Two groups promoting charter schools and vouchers poured hundreds of thousands of dollars into state and local political races this year and wrote some of their biggest checks last month as they pushed to fill state House and Senate chambers with supporters.
StudentsFirst, the anti-union group started by former Washington D.C. chancellor Michelle Rhee, has handed out $427,000 through its Tennessee PAC so far this year, including $66,000 in October, according to the latest filings with the Tennessee Registry of Election Finance.
The American Federation for Children, which moved into Tennessee last spring, has given $276,000 through its PAC, including $145,300 in the four weeks leading up to the election.
"We want to ensure that folks in clearly contested races are secure in their ability to get re-elected," Malcom Glenn, the Federation's national spokesman, said Monday.
"We want to build the largest majority as possible," he said for positions the Federation supports, including opportunity scholarships (vouchers) that children in public schools could use to attend private schools and charter schools."
StudentsFirst, based in Sacramento, Calif., is interested in promoting vouchers and other school choice options, including strengthening a parent trigger law currently on the books that allows parents to petition to turn chronically underperforming schools into charter schools.
If 60 percent of a school's parents sign the petition, the school board must consider the change.
"But the school board gets the final say. We'd like to see parents in Tennessee have more power," said Brent Easley, state spokesman.
The Governor's Opportunity Scholarship Task Force will meet Tuesday to approve final recommendations of what it wants a voucher program in Tennessee to be.
Both groups decided where they would invest after polling candidates in surveys they do not share with the public.
Two years ago, neither existed in Tennessee. Their entry has raised the ante for the Tennessee Education Association. Its PAC has given $343,238 this year, up from the $284,357 it invested in political races in 2010.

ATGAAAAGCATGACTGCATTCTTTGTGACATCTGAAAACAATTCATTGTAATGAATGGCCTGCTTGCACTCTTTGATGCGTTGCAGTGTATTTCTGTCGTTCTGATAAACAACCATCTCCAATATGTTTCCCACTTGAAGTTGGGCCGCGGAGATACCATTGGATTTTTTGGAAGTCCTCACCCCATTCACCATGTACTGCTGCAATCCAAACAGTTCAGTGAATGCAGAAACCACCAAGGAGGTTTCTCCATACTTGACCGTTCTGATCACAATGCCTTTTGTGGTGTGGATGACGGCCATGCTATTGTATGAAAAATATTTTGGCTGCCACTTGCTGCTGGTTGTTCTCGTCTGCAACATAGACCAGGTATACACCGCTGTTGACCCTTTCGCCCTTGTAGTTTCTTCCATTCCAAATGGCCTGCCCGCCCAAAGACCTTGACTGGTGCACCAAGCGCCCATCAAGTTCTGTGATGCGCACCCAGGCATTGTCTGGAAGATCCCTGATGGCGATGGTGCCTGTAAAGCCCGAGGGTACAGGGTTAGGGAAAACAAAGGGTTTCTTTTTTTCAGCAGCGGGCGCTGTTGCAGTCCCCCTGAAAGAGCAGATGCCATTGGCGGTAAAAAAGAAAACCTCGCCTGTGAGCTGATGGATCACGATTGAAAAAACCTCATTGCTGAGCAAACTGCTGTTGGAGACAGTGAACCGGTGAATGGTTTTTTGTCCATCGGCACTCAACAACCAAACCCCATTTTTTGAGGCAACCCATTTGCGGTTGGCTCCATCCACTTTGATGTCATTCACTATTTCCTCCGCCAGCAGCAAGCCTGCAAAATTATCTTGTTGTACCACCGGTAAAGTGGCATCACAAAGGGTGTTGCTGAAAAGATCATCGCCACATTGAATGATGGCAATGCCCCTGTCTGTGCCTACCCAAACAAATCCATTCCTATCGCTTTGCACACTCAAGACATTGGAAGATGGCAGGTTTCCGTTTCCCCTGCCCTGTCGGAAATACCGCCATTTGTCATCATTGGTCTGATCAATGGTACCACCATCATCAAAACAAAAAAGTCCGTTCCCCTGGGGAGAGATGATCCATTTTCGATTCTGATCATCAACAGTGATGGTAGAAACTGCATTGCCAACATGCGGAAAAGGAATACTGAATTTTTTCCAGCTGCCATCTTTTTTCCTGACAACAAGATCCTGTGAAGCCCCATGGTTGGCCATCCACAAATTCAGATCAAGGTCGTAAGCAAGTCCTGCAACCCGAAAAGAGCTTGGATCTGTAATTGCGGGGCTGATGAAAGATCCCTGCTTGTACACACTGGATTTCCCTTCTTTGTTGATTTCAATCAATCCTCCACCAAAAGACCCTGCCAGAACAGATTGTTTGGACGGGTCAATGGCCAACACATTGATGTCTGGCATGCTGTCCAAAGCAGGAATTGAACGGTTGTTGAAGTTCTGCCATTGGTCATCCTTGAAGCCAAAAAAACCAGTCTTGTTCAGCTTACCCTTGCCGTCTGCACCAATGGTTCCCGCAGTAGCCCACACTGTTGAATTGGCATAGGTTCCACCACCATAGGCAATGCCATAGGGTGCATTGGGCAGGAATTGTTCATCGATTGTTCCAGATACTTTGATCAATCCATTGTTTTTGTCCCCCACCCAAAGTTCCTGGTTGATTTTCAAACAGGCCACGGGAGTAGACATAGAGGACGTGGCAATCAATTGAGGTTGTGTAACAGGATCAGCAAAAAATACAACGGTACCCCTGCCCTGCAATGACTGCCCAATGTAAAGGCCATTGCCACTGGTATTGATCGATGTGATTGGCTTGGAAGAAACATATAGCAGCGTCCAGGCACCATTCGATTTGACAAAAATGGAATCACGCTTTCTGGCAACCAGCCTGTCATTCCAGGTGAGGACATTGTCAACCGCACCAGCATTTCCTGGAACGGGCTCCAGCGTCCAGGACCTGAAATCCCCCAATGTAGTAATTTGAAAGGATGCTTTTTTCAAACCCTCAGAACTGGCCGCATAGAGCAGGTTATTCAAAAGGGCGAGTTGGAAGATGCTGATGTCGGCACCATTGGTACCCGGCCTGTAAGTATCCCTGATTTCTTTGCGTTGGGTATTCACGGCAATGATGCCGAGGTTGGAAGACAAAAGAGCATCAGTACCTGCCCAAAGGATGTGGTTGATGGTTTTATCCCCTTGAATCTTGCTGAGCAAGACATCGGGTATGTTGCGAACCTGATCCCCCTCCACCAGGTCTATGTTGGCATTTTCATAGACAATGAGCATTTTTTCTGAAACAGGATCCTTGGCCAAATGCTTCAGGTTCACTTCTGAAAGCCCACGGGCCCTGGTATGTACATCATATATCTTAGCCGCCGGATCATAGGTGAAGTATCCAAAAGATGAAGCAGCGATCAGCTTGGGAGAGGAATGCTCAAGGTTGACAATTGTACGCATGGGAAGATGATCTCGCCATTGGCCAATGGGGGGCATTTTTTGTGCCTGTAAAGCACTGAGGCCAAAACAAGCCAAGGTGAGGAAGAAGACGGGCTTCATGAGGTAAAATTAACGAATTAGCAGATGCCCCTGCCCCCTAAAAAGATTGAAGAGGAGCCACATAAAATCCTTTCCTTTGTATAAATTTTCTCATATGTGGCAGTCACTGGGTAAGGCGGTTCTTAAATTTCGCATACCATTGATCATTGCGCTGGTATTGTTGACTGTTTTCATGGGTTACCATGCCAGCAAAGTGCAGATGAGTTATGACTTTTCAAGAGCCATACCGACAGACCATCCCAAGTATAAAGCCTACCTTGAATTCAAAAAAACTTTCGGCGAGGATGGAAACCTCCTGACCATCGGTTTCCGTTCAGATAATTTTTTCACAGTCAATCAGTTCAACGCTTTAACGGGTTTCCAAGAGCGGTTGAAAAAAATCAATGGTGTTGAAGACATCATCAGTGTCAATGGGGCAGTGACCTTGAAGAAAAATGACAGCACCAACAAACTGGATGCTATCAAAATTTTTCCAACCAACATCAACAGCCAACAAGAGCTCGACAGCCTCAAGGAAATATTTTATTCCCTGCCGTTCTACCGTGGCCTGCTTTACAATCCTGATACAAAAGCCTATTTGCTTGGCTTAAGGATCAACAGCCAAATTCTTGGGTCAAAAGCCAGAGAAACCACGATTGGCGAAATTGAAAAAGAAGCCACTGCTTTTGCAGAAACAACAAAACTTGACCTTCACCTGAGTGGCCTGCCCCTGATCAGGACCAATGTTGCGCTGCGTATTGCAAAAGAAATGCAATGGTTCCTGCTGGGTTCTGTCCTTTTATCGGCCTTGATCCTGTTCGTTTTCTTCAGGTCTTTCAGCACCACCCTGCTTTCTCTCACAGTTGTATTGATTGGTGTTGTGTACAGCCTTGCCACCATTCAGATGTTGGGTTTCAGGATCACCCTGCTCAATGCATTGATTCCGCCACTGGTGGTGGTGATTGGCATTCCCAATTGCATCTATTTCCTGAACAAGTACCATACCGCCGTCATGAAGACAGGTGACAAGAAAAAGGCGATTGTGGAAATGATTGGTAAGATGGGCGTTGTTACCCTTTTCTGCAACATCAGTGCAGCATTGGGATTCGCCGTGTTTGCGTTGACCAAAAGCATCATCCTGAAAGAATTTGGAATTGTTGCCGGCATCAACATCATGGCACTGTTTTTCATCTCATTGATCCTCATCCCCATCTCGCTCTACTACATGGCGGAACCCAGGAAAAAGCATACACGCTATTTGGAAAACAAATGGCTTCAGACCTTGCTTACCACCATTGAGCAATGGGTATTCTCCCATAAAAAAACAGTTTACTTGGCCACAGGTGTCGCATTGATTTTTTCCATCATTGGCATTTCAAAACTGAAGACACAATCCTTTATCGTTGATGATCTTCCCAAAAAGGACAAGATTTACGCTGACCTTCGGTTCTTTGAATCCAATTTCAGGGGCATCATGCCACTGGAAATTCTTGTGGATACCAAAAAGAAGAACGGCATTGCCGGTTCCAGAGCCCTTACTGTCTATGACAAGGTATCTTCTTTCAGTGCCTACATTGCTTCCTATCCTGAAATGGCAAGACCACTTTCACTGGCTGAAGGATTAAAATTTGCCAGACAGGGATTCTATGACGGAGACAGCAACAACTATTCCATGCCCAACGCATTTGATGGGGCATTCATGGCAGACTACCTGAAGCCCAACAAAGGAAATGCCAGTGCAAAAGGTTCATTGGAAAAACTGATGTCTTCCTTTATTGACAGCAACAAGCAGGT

"You have to follow the money," said TEA lobbyist Jerry Winters. "Groups funded by big business are something that teacher organizations are going to have a very difficult time competing with," he said.
"We did not give any contributions to any candidate who was part of what we consider the attack on collective bargaining, who voted to repeal a law that was in place for 35 years," Winters said.
The TEA PAC is funded from teacher dues, although teachers may indicate they do not want to support the PAC. "Fortunately, very few want their money redirected to other activities," Winters said. "Teachers see the impact politics has on their lives."
But with a declining membership, Winters says raising money is harder. (In 2010 TEA membership was 52,000; today it is 46,000.)
StudentsFirst, which has associations in 17 states, characterized its expenditures in Tennessee as "middle of the pack" compared to other states.
American Federation, based in Washington, invested in 100 legislative races in nine states.
"Our involvement varies from state to state, but Tennessee is among the states where we see the most potential for enacting high-quality education reform in the upcoming election," Glenn said Tuesday, characterizing it as "one of several states at the top of our list."
Both groups transfer money from national fundraising efforts to their state chapters. Under the rules of their nonprofit organization, they do not have to report their donors. ___
(c)2012 The Commercial Appeal (Memphis, Tenn.)
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